The listing goes right ahead and calls this “one of the most visually unique homes in the world,” and it’d be hard to argue with that. This is known as the Armour–Stiner House, or the Carmer Octagon House, a unique octagon-shaped and domed Victorian style home located in Irvington, a town of Westchester County. It was built in 1860 by financier Paul J. Armour, enlarged between 1872 and 1876, and is now the only known residence constructed in the eight-sided, domed colonnaded shape of a classic Roman Temple. The current owner, Joseph Pell Lombardi, a preservation architect with his own firm, has listed it for rent asking a hefty $40,000 a month.
The Octagon House was inspired by the publication of The Octagon House, a Home for All by Orson Squire Fowler, a phrenologist, sexologist and amateur architect. Fowler advocated for octagonal instead of four-sided houses believing that the shape enclosed more space, created rooms which received twice as much sunlight, and had greater accessibility to one another. The expansion of the home added the Renaissance-style domed roof and cupola, Gothic molding and windows, rococo brackets flanking the dormer windows, and intricate detailing on the veranda.
The historic interior is indeed spacious, with 20 rooms over 8,400 square feet.
The home has housed a number of quirky owners. In the 1930s, it was occupied by Aleko E. Lilius, a Finnish writer and explorer who had lived with a female pirate who plundered ships off the coast of China. Carl Carmer, the author and historian, then lived in the house from 1946 to the time of his death in 1976. He claimed the property was haunted.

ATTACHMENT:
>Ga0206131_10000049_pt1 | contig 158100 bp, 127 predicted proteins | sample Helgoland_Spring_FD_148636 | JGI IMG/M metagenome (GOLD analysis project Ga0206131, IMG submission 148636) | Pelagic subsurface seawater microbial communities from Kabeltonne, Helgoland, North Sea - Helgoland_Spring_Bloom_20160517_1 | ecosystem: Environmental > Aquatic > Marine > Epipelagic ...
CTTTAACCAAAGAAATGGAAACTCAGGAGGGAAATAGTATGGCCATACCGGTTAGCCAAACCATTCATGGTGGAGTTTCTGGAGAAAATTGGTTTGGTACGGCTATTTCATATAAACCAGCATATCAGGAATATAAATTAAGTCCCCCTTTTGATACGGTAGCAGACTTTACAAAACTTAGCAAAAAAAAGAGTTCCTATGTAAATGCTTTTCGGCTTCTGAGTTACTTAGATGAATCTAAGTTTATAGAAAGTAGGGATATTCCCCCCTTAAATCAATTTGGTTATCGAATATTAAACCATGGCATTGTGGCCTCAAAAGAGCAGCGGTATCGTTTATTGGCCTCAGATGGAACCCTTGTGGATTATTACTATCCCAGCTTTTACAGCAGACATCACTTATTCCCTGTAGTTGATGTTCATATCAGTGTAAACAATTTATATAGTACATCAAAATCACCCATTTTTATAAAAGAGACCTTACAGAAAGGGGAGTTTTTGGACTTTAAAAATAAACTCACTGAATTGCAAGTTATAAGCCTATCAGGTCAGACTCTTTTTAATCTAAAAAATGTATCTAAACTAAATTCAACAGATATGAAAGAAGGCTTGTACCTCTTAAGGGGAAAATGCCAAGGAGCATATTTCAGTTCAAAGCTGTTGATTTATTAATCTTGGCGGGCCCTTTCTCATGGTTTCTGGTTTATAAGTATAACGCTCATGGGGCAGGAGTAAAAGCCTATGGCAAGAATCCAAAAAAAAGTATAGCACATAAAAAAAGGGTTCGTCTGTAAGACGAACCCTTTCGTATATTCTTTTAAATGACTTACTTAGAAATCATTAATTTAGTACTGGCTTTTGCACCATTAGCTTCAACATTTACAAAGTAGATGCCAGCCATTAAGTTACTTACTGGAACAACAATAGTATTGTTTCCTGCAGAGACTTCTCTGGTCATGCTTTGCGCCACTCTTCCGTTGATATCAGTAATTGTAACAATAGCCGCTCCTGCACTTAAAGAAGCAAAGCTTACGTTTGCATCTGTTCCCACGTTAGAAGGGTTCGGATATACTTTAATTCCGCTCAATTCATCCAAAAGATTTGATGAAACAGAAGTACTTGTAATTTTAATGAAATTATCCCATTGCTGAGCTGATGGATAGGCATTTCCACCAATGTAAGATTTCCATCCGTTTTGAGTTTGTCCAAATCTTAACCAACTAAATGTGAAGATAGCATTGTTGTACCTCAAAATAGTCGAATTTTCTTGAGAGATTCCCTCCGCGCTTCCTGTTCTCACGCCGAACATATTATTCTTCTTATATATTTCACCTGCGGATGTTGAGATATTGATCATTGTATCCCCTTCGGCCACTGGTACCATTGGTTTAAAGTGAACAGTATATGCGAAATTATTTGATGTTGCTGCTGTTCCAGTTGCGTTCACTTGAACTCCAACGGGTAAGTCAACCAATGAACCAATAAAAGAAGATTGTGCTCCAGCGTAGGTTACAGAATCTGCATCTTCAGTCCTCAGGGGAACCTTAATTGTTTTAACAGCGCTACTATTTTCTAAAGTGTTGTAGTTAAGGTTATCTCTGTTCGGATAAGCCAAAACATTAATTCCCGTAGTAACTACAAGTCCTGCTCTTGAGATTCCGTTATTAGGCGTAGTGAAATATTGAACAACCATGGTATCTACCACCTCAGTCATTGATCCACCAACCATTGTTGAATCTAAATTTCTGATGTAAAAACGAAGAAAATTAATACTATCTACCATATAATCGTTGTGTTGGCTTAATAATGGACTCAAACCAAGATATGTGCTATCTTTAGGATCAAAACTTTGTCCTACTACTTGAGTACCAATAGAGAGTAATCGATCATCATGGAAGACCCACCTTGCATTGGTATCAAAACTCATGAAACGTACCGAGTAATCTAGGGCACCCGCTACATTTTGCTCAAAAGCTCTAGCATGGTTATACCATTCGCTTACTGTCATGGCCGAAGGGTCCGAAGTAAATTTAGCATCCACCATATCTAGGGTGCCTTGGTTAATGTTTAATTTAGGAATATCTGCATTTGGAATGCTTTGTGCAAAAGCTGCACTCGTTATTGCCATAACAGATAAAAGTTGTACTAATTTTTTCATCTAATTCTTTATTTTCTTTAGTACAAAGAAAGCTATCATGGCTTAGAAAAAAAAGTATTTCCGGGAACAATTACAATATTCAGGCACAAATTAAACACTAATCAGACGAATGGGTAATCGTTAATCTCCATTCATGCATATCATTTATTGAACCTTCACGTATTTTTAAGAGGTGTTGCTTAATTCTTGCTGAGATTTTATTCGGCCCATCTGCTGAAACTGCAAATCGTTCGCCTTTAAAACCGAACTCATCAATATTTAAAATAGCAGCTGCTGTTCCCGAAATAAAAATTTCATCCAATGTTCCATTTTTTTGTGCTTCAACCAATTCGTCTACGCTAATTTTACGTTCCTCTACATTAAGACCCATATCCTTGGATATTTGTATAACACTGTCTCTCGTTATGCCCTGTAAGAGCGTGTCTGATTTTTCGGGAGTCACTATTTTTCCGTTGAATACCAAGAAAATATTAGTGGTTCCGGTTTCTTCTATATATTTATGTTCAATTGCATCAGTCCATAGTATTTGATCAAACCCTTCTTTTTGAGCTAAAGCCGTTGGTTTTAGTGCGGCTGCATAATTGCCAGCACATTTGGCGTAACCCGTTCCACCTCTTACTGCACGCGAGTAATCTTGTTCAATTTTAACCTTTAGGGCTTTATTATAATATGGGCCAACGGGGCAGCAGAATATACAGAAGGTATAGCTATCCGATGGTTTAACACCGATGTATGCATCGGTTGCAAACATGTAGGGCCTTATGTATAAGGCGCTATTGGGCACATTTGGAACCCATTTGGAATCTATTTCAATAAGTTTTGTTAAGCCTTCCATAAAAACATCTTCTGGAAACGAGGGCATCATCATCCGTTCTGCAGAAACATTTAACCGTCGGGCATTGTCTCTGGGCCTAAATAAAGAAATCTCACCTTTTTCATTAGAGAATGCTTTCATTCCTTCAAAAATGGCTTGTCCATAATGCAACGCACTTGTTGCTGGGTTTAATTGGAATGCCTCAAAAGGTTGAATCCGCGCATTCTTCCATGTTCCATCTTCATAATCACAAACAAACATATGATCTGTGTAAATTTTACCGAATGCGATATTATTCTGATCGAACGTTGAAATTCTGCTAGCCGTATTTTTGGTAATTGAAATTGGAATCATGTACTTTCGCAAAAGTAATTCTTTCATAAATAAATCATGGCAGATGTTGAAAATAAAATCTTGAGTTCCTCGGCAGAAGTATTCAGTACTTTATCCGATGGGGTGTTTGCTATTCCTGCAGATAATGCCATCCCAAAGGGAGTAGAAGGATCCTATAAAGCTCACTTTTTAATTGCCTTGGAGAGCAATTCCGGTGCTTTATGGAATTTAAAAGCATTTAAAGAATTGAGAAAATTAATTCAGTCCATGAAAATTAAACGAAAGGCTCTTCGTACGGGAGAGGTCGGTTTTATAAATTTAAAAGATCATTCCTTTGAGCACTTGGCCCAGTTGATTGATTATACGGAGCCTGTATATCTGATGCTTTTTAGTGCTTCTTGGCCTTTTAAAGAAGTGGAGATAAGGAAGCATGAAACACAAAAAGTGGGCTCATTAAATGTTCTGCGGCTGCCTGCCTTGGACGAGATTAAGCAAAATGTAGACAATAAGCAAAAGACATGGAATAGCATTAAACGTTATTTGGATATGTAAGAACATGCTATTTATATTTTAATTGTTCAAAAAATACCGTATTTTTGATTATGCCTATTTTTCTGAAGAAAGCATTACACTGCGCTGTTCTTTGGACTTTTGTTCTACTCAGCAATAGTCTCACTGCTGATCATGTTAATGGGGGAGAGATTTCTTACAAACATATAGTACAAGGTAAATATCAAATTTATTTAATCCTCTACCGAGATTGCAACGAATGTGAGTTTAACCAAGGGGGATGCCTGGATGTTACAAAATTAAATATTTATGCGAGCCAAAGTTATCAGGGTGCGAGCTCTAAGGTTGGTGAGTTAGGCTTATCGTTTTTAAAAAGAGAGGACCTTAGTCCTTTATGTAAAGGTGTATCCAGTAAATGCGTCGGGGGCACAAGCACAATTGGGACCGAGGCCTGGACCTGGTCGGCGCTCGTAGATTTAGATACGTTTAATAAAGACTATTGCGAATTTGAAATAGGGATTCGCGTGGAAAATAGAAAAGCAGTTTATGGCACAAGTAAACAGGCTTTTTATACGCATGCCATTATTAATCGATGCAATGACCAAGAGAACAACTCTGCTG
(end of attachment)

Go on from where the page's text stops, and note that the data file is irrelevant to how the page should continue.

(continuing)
The “Egyptian revival music room” was restored right down to its ornate painted ceiling.
It holds seven bedrooms and three bathrooms. After Carmer passed away, the house was unoccupied for several years and fell into disrepair. The National Trust for Historic Preservation bought it to prevent it from being demolished, but was unable to fund the amount of renovation the property required. Joseph Pell Lombardi swooped in to both restore and conserve the house, interiors, grounds and outbuildings.
The 360-degree, wood-lined dance room on the fourth floor looks out toward the Hudson River.
The spiral staircase from the dance room leads tot the cupola, an observatory lined with windows and topped with a rounded skylight. A stunning top off to a stunning property.
The house, which sits on three acres, is surrounded by meticulous gardens, specimen trees, a carriage house, and an original Lord & Burnham conservator. The pictures here speak for themselves–it’s a truly impressive package, albeit for a very high price.
[Via Messy Nessy]
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Photos courtesy of Sotheby’s
Neighborhoods : Irvington